Target Population Investigators planned to recruit a convenience sample of 40 adult participants identified as professional or non-professional care providers (primarily from two community organizations that specialize in serving clients with CP). Care providers of children (aged 6-12) with severe CP (those with limited ability to move and/or whom require use of a wheelchair) were the primary target population, since this matches the intended sample of a future intervention study. However caregivers of children outside of the 6-12 age range whom were candidates for NTPC and had similar mobility limitations as those with severe CP would not be excluded. Professional care providers could be nurses, occupational and physical therapists, assistive technology providers, etc. Non-professional care providers could be family members, care attendants, etc. Only individuals with knowledge of the child's sleep habits or routines were to be included in the study Investigators used a mixed methods double-blind parallel group design, randomly assigning a consecutive sample of adults to an educational intervention (Lesson A or Lesson B). Participant Recruitment Investigators emailed flyers, recruiting participants from clinics serving persons with CP and universities educating healthcare providers and included professional and non-professional caregivers of persons with movement disorders, primarily CP with knowledge of a child's sleep habits and routines. Participant activities Participants completed study activities on one scheduled date: Consent process, baseline questionnaire (immediately before training), online education, post-training questionnaire, positioning of a simulated "client", post-simulation questionnaire, and exit interview. Participants completing all aspects of the study received a $50 gift card. Randomization and blinding The Principal Investigator (PI) enrolled participants, designating subject numbers and professional or non-professional labels. The research assistant completed randomization, drawing concealed numbers from an envelope, using Zelen's model of co-variate adaptive group randomization, and applying a threshold difference of three to balance professionals and non-professionals. An information technologist registered participants into their assigned lesson. At most five participants at a time were allowed in a classroom, with each room assigned a single lesson (A or B). Research assistants instructed participants on accessing and navigating their lesson and keeping details confidential. These processes helped ensure the PI, participants, and clinician simulation raters were not informed of lesson assignment. Participants had the option to complete the non-assigned lesson in addition to their assigned lesson. Investigators verified participants' completion of all research activities (besides the exit interview) before the optional non-assigned lesson. Intervention similarities and differences Both online lessons included modules on evidence for NTPC, risk factor monitoring, sleep system types and set up, positioning methods, and outcome measures and were delivered via D2L Brightspace, a cloud-based learning management system. Both lessons' positioning-methods modules included video-based instruction. Lesson formats differed by source and design: Lesson A, created by a university's postural-care scholars using Camtasia® video creation software, consisted of interactive videos embedded with learning checkpoints, while Lesson B included written summary statements and links to freely available web-based information. Simulation Following their lesson and post-training questionnaire, participants positioned a "client" in a hospital bed using a designated commercial sleep system (henceforth termed "simulation"). The investigators followed protocols, instructing that participants position the client to the best of their ability, not using notes or asking observers for help; the "client" be positioned using straps to facilitate tight hamstrings in an asymmetrical-lying position common for persons with CP (i.e. head turned left, legs windswept right and knee flexed); and the clinician raters should complete the room set-up with the bed centered against the north wall, sleep system parts arranged consistently on a designated table, and that they should sit at predetermined observational locations. Simulation raters Health practitioners (two at a time) serving as clinician raters used the simulation observation instrument, independently observing and documenting a participant's positioning skills. An assistive technology professional and occupational therapist served as primary raters, rating 30 and 29 participants, respectively. Two secondary raters (both occupational therapists, one the PI) completed the remaining observations. Data collection measures Investigators collected quantitative and qualitative data using questionnaires for obtaining participants' self-perceptions of competence and lesson feedback. An observation instrument was used for scoring and describing participants' simulation performance. Fieldnotes were used for recording participant activities across the study period. The PI designed all study instruments, after reviewing competency literature, conducting a pilot study (unpublished) and consulting an academic measurement expert. Statistical power Before data collection, investigators chose a significance level (0.05) with plans for enrolling a minimum of 30 participants. With 15 participants per group, so there would be 80% power to detect a difference between groups of 1.06 standard deviations, where "standard deviation" describes variation within groups (i.e., Cohen's d = 1.06). Because this is the first study examining caregivers' NTPC competence from online education, no prior data could inform power calculation or supply a "standard deviation" value. Data analysis, quantitative outcomes Perceived Competence. Each participant provided a total average perceived competence score (total average from knowledge, ability and confidence sub-scores) at three times: baseline, post-training, and post-simulation. Investigators analyzed these scores using a mixed linear model; the random effect was participant, and fixed effects were group (Lesson A or Lesson B), professional vs. non-professional status, time (baseline, post-training, and post-simulation), and all two-way and three-way interactions. Investigators tested change over time within groups using a contrast in the group-by-time interaction (which combines professionals and non-professionals) and compared groups at each time also using contrasts in the group-by-time interaction. Statistical analyses used JMP (v. 14.0.0 Pro, SAS Institute, Cary NC). Observed competence. Investigators computed participants' average positioning/simulation score (number correct out of 16 tasks from the simulation observation instrument) and used a mixed linear model to examine differences in observed positioning ability based on group (Lesson A or B) and professional vs. non-professional status. Correlation of perceived and observed competence. Investigators used Pearson's correlation (r) to measure the association between participants' average self-ratings on positioning-based competence items and their average correct positioning/simulation scores, to understand the groups' ability to self-assess performance. Interrater Reliability. Investigators measured interrater reliability using the intra-class correlation (ICC), once including all simulation observation raters and separately including the two primary clinician raters and the PI. Data analysis, qualitative For qualitative data, investigators used a modified grounded theory approach of open, axial and selective coding similar to that described by Bhattacherjee. From questionnaire and exit interview data, the PI read line-by-line, coding responses into categories and themes. From the simulation observation instrument, the PI listed each participant's incorrectly completed tasks and used a table to organize those tasks most frequently missed or completed incorrectly. Then clinicians' descriptive statements corresponding to incorrectly completed tasks were tabulated and reviewed line-by-line and coded into categories and themes. Note: In addition to the above stated plan for examining the feasibility of the sleep care positioning training program, investigators also planned to examine the internal consistency reliability of the sleep disturbance scale for children (SDSC), a 27-item inventory rated on a 5 point Likert-type scale which was created by Bruni et al in 1996. To examine its reliability, study participants who self-identified as having night to night knowledge of a child with cerebral palsy's sleep performance were asked to complete the SDSC. While data was collected for this aspect of the study, only 10 participants self-identified as having such knowledge; thus, further analysis of the tools' reliability was not completed by investigators.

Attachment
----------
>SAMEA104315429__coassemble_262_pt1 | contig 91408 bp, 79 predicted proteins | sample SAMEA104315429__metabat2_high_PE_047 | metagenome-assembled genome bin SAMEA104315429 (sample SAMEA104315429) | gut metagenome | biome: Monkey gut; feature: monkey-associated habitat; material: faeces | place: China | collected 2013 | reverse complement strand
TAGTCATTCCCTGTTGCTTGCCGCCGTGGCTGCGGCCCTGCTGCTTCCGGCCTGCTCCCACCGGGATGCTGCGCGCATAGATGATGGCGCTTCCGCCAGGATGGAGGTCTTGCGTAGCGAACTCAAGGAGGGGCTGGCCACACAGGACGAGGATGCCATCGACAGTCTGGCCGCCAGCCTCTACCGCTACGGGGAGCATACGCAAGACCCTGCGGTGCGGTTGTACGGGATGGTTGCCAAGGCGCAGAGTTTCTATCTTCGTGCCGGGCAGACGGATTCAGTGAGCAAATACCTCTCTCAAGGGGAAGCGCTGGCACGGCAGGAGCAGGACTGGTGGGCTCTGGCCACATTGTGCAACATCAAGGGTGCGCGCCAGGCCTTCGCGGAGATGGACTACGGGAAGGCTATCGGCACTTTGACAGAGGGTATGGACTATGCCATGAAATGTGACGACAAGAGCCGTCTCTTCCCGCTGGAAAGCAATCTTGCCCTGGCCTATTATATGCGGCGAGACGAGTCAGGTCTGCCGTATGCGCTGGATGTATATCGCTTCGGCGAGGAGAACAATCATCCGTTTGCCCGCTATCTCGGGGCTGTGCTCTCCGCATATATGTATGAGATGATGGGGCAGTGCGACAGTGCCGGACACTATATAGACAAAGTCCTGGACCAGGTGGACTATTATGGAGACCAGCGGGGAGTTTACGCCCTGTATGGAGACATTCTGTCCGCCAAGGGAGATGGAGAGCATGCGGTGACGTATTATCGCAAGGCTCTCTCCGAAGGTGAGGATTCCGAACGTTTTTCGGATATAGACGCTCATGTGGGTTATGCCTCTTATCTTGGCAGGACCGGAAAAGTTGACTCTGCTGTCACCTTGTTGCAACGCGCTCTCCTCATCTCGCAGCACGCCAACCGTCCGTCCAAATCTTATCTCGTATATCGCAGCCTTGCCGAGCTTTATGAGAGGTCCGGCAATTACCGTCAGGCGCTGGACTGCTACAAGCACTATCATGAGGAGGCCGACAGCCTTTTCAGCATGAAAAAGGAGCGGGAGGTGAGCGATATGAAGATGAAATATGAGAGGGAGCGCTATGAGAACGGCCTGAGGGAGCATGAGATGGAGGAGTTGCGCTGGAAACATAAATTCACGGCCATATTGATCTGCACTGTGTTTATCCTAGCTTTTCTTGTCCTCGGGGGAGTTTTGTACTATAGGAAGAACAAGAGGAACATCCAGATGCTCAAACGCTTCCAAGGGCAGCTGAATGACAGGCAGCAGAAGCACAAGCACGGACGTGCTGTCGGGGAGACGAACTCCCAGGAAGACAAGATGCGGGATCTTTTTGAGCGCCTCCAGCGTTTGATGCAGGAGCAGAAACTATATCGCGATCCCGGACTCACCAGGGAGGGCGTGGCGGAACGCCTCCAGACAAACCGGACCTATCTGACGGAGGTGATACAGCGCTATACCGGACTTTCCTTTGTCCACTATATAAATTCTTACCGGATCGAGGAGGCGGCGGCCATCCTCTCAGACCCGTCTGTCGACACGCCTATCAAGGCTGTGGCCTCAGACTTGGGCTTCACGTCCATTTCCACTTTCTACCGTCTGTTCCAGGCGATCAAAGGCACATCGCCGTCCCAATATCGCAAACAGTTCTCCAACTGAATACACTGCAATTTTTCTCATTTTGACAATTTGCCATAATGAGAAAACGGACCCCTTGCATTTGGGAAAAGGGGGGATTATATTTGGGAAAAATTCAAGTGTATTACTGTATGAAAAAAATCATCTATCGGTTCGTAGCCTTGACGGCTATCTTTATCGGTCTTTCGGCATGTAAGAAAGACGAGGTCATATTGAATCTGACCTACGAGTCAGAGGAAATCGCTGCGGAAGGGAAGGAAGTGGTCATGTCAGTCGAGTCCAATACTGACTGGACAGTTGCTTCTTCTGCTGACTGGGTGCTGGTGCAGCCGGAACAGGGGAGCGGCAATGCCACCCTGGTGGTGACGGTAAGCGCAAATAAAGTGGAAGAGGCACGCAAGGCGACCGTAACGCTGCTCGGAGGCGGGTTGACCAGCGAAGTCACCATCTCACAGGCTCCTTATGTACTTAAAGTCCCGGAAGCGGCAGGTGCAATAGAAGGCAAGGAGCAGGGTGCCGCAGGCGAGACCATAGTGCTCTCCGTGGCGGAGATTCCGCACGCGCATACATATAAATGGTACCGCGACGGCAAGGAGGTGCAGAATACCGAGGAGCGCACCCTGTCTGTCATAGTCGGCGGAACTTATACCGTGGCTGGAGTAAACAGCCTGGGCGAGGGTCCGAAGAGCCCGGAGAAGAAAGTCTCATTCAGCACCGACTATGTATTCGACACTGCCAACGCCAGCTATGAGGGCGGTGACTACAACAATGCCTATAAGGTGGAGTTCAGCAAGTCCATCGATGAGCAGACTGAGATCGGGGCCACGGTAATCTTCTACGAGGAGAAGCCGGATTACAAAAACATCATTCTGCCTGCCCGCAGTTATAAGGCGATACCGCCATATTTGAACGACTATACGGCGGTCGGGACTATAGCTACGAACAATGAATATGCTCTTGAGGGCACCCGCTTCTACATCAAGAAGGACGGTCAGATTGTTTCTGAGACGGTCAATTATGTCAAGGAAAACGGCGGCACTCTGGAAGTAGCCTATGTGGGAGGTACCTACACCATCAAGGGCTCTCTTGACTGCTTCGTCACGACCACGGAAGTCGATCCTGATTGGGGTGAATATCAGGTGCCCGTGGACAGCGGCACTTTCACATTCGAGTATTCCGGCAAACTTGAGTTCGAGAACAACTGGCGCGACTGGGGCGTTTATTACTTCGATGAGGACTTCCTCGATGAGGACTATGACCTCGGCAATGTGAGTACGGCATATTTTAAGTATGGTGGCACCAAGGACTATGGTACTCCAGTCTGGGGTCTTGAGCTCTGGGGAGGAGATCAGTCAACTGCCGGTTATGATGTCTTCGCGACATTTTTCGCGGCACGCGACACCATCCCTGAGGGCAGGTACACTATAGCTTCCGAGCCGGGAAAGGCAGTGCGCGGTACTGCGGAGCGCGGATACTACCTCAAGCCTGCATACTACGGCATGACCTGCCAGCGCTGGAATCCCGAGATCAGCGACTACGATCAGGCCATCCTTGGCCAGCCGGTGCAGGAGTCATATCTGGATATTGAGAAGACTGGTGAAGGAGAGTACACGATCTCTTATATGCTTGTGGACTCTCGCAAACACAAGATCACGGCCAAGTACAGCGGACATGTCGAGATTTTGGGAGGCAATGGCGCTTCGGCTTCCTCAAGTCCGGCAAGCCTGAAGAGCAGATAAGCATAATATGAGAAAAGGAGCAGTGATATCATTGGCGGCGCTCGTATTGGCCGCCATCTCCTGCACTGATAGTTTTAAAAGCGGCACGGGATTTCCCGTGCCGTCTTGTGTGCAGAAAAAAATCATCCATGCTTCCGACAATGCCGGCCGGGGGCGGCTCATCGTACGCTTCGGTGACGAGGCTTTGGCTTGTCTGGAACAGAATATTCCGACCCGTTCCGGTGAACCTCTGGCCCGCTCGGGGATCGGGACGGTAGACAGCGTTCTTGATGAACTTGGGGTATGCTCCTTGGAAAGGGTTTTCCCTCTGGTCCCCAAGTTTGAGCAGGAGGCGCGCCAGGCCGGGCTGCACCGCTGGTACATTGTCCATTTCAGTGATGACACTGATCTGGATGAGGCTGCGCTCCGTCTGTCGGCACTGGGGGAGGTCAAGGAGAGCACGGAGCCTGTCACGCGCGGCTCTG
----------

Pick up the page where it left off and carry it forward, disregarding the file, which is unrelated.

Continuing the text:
Criteria:

Inclusion Criteria: - Professional and non-professional caregivers of children with movement disorders or cerebral palsy. Exclusion Criteria: - Caregivers without knowledge of sleep habits and routines of persons with such diagnoses


NCT ID:

NCT04787081


Primary Contact:

Study Chair
John Schmitt
St. Catherine University


Backup Contact:

N/A


Location Contact:

Saint Paul, Minnesota 55105
United States



There is no listed contact information for this specific location.

Site Status: N/A


Data Source: ClinicalTrials.gov

Date Processed: June 22, 2021